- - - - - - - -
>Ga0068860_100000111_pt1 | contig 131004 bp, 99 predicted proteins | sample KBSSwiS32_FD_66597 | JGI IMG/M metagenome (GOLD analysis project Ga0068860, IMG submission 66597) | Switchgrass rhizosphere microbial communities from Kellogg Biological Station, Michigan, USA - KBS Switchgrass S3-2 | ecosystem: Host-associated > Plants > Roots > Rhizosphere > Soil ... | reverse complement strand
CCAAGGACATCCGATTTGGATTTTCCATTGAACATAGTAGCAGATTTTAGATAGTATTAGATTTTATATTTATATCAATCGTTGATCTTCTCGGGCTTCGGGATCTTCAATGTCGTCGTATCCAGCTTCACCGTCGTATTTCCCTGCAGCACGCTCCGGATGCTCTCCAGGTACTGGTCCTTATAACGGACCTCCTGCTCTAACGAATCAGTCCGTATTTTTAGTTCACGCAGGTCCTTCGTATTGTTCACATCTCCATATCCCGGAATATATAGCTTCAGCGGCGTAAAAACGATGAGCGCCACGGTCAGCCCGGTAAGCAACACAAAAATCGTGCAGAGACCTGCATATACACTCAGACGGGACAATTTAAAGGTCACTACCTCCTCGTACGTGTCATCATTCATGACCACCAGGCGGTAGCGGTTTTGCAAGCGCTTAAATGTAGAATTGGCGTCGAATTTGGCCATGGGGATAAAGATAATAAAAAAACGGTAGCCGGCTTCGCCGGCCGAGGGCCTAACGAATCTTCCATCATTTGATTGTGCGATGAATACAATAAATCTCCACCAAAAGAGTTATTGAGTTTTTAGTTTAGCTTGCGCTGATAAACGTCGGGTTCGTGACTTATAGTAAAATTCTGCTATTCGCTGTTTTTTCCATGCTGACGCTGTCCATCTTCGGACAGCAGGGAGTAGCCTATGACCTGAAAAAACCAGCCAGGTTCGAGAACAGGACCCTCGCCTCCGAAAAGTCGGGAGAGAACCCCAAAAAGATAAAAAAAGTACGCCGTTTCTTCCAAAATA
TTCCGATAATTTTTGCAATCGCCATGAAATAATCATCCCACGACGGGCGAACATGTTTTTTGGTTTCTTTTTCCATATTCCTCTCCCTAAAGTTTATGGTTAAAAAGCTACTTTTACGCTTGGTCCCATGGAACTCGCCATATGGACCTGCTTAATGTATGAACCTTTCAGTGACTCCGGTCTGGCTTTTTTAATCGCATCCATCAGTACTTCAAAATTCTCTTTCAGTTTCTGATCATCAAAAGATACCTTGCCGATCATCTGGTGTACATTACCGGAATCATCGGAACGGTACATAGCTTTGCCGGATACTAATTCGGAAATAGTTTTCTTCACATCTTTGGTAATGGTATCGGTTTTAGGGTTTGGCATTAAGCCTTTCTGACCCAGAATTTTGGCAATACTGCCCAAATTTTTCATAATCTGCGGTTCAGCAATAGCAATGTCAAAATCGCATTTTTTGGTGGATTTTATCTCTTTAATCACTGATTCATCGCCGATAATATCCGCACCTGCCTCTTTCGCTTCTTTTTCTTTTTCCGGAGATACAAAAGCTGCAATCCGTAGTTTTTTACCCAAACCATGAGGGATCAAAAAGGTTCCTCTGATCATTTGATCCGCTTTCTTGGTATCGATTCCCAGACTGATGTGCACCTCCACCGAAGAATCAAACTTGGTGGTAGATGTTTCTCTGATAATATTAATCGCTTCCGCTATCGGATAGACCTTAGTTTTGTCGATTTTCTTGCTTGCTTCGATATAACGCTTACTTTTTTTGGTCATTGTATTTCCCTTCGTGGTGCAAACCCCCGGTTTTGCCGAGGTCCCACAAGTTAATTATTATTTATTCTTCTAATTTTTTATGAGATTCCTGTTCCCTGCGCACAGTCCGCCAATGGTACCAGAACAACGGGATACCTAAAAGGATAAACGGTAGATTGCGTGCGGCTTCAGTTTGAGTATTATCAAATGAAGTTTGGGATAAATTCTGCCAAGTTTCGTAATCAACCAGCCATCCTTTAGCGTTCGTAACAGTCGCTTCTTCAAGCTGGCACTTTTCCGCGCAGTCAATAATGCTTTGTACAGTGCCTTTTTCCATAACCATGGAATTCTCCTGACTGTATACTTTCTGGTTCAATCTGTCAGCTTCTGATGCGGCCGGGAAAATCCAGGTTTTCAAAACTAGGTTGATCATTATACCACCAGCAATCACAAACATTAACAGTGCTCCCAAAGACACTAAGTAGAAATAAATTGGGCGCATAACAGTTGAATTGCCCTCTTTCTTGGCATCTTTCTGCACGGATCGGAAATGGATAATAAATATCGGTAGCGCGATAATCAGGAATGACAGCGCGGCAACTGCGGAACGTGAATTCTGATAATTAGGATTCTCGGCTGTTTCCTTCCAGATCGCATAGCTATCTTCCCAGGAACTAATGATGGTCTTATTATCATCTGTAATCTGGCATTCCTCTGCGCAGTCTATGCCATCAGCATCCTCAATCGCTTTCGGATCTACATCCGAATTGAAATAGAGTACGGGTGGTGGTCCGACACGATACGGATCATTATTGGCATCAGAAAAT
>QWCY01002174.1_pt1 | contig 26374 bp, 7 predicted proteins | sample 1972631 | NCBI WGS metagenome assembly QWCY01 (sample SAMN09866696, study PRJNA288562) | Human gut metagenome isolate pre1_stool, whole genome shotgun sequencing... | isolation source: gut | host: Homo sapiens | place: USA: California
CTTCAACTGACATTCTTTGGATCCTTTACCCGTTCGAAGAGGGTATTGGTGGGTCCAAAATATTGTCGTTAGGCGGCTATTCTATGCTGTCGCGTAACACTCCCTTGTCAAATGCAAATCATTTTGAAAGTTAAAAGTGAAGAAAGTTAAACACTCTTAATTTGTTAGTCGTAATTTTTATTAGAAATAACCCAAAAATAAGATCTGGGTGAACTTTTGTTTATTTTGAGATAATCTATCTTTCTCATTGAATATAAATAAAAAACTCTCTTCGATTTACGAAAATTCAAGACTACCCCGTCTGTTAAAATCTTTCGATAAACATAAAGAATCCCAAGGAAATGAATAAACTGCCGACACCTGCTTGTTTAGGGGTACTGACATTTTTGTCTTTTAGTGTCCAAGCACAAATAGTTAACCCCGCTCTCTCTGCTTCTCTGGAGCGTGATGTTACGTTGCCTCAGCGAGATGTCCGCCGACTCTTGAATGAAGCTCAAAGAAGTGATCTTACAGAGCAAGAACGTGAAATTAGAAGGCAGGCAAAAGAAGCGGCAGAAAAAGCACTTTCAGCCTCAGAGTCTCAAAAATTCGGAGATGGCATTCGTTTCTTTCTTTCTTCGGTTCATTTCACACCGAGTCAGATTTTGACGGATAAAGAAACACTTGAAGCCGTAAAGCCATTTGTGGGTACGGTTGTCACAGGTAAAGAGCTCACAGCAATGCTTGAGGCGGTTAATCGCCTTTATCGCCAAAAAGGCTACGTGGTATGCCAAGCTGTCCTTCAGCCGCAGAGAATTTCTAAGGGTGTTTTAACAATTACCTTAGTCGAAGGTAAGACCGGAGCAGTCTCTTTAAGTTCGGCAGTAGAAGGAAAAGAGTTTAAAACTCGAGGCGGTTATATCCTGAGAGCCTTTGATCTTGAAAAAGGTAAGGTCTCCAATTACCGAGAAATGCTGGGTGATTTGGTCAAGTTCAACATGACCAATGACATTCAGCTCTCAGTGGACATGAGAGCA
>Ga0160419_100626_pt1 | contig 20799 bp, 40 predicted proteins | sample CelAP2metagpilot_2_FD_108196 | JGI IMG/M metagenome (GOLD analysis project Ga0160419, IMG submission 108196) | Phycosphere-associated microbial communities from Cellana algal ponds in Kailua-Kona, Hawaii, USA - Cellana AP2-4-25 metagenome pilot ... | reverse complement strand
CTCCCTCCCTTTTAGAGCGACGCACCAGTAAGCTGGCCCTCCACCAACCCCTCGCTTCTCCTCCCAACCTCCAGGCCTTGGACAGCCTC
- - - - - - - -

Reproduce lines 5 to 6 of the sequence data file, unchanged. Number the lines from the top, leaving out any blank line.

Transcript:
CTTCAACTGACATTCTTTGGATCCTTTACCCGTTCGAAGAGGGTATTGGTGGGTCCAAAATATTGTCGTTAGGCGGCTATTCTATGCTGTCGCGTAACACTCCCTTGTCAAATGCAAATCATTTTGAAAGTTAAAAGTGAAGAAAGTTAAACACTCTTAATTTGTTAGTCGTAATTTTTATTAGAAATAACCCAAAAATAAGATCTGGGTGAACTTTTGTTTATTTTGAGATAATCTATCTTTCTCATTGAATATAAATAAAAAACTCTCTTCGATTTACGAAAATTCAAGACTACCCCGTCTGTTAAAATCTTTCGATAAACATAAAGAATCCCAAGGAAATGAATAAACTGCCGACACCTGCTTGTTTAGGGGTACTGACATTTTTGTCTTTTAGTGTCCAAGCACAAATAGTTAACCCCGCTCTCTCTGCTTCTCTGGAGCGTGATGTTACGTTGCCTCAGCGAGATGTCCGCCGACTCTTGAATGAAGCTCAAAGAAGTGATCTTACAGAGCAAGAACGTGAAATTAGAAGGCAGGCAAAAGAAGCGGCAGAAAAAGCACTTTCAGCCTCAGAGTCTCAAAAATTCGGAGATGGCATTCGTTTCTTTCTTTCTTCGGTTCATTTCACACCGAGTCAGATTTTGACGGATAAAGAAACACTTGAAGCCGTAAAGCCATTTGTGGGTACGGTTGTCACAGGTAAAGAGCTCACAGCAATGCTTGAGGCGGTTAATCGCCTTTATCGCCAAAAAGGCTACGTGGTATGCCAAGCTGTCCTTCAGCCGCAGAGAATTTCTAAGGGTGTTTTAACAATTACCTTAGTCGAAGGTAAGACCGGAGCAGTCTCTTTAAGTTCGGCAGTAGAAGGAAAAGAGTTTAAAACTCGAGGCGGTTATATCCTGAGAGCCTTTGATCTTGAAAAAGGTAAGGTCTCCAATTACCGAGAAATGCTGGGTGATTTGGTCAAGTTCAACATGACCAATGACATTCAGCTCTCAGTGGACATGAGAGCA
>Ga0160419_100626_pt1 | contig 20799 bp, 40 predicted proteins | sample CelAP2metagpilot_2_FD_108196 | JGI IMG/M metagenome (GOLD analysis project Ga0160419, IMG submission 108196) | Phycosphere-associated microbial communities from Cellana algal ponds in Kailua-Kona, Hawaii, USA - Cellana AP2-4-25 metagenome pilot ... | reverse complement strand